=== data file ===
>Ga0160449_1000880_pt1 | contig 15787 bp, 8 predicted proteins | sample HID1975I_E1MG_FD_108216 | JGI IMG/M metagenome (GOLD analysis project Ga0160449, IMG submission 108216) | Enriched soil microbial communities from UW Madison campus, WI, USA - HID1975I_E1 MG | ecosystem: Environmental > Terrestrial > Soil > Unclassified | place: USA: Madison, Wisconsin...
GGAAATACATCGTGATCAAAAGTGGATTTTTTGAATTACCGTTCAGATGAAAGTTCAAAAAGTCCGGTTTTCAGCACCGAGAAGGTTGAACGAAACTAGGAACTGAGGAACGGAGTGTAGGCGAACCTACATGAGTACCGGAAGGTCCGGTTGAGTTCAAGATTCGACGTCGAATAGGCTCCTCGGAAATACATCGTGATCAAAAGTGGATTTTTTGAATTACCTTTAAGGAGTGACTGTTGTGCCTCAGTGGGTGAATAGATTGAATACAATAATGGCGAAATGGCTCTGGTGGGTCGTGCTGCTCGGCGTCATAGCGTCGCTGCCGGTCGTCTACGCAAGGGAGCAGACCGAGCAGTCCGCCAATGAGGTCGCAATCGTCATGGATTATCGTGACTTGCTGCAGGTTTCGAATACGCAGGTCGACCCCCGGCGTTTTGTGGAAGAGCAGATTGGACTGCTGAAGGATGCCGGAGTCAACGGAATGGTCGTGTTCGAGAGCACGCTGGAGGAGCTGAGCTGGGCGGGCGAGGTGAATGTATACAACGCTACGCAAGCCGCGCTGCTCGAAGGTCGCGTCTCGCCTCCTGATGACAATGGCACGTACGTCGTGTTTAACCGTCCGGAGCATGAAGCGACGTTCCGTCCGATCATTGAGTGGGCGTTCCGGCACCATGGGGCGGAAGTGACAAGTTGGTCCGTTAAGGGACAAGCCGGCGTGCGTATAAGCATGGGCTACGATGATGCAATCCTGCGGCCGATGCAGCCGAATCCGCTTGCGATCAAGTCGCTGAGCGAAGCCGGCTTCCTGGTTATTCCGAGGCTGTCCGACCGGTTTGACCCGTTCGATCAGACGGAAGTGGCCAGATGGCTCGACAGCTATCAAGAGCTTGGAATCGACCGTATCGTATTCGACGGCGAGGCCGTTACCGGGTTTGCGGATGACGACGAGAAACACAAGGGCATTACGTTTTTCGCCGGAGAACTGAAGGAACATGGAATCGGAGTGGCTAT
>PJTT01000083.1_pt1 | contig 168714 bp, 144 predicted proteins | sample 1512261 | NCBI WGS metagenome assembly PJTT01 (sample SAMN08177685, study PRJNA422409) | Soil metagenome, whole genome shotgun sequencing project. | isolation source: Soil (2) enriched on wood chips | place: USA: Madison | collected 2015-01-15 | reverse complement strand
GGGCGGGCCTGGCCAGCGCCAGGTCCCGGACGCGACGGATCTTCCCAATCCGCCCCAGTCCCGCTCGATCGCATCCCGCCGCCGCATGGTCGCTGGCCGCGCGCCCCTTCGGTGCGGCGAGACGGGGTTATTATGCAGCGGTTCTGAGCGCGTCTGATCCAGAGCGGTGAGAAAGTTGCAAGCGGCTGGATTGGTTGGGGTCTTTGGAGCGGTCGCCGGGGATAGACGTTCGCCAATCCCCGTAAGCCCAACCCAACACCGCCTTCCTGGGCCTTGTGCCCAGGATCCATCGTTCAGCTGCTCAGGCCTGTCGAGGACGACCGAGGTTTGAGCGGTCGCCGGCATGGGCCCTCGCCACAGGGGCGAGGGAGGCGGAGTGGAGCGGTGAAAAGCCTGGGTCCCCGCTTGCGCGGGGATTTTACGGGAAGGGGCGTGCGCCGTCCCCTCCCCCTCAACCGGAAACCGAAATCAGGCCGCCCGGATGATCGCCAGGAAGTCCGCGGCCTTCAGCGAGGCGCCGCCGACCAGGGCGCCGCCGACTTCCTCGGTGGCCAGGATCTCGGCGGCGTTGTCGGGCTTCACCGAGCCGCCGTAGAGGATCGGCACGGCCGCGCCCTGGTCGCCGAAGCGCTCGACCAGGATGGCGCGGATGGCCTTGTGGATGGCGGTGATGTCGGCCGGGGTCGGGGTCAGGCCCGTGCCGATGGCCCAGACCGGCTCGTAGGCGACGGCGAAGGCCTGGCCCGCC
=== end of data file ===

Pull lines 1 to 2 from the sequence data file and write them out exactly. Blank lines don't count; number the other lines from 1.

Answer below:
>Ga0160449_1000880_pt1 | contig 15787 bp, 8 predicted proteins | sample HID1975I_E1MG_FD_108216 | JGI IMG/M metagenome (GOLD analysis project Ga0160449, IMG submission 108216) | Enriched soil microbial communities from UW Madison campus, WI, USA - HID1975I_E1 MG | ecosystem: Environmental > Terrestrial > Soil > Unclassified | place: USA: Madison, Wisconsin...
GGAAATACATCGTGATCAAAAGTGGATTTTTTGAATTACCGTTCAGATGAAAGTTCAAAAAGTCCGGTTTTCAGCACCGAGAAGGTTGAACGAAACTAGGAACTGAGGAACGGAGTGTAGGCGAACCTACATGAGTACCGGAAGGTCCGGTTGAGTTCAAGATTCGACGTCGAATAGGCTCCTCGGAAATACATCGTGATCAAAAGTGGATTTTTTGAATTACCTTTAAGGAGTGACTGTTGTGCCTCAGTGGGTGAATAGATTGAATACAATAATGGCGAAATGGCTCTGGTGGGTCGTGCTGCTCGGCGTCATAGCGTCGCTGCCGGTCGTCTACGCAAGGGAGCAGACCGAGCAGTCCGCCAATGAGGTCGCAATCGTCATGGATTATCGTGACTTGCTGCAGGTTTCGAATACGCAGGTCGACCCCCGGCGTTTTGTGGAAGAGCAGATTGGACTGCTGAAGGATGCCGGAGTCAACGGAATGGTCGTGTTCGAGAGCACGCTGGAGGAGCTGAGCTGGGCGGGCGAGGTGAATGTATACAACGCTACGCAAGCCGCGCTGCTCGAAGGTCGCGTCTCGCCTCCTGATGACAATGGCACGTACGTCGTGTTTAACCGTCCGGAGCATGAAGCGACGTTCCGTCCGATCATTGAGTGGGCGTTCCGGCACCATGGGGCGGAAGTGACAAGTTGGTCCGTTAAGGGACAAGCCGGCGTGCGTATAAGCATGGGCTACGATGATGCAATCCTGCGGCCGATGCAGCCGAATCCGCTTGCGATCAAGTCGCTGAGCGAAGCCGGCTTCCTGGTTATTCCGAGGCTGTCCGACCGGTTTGACCCGTTCGATCAGACGGAAGTGGCCAGATGGCTCGACAGCTATCAAGAGCTTGGAATCGACCGTATCGTATTCGACGGCGAGGCCGTTACCGGGTTTGCGGATGACGACGAGAAACACAAGGGCATTACGTTTTTCGCCGGAGAACTGAAGGAACATGGAATCGGAGTGGCTAT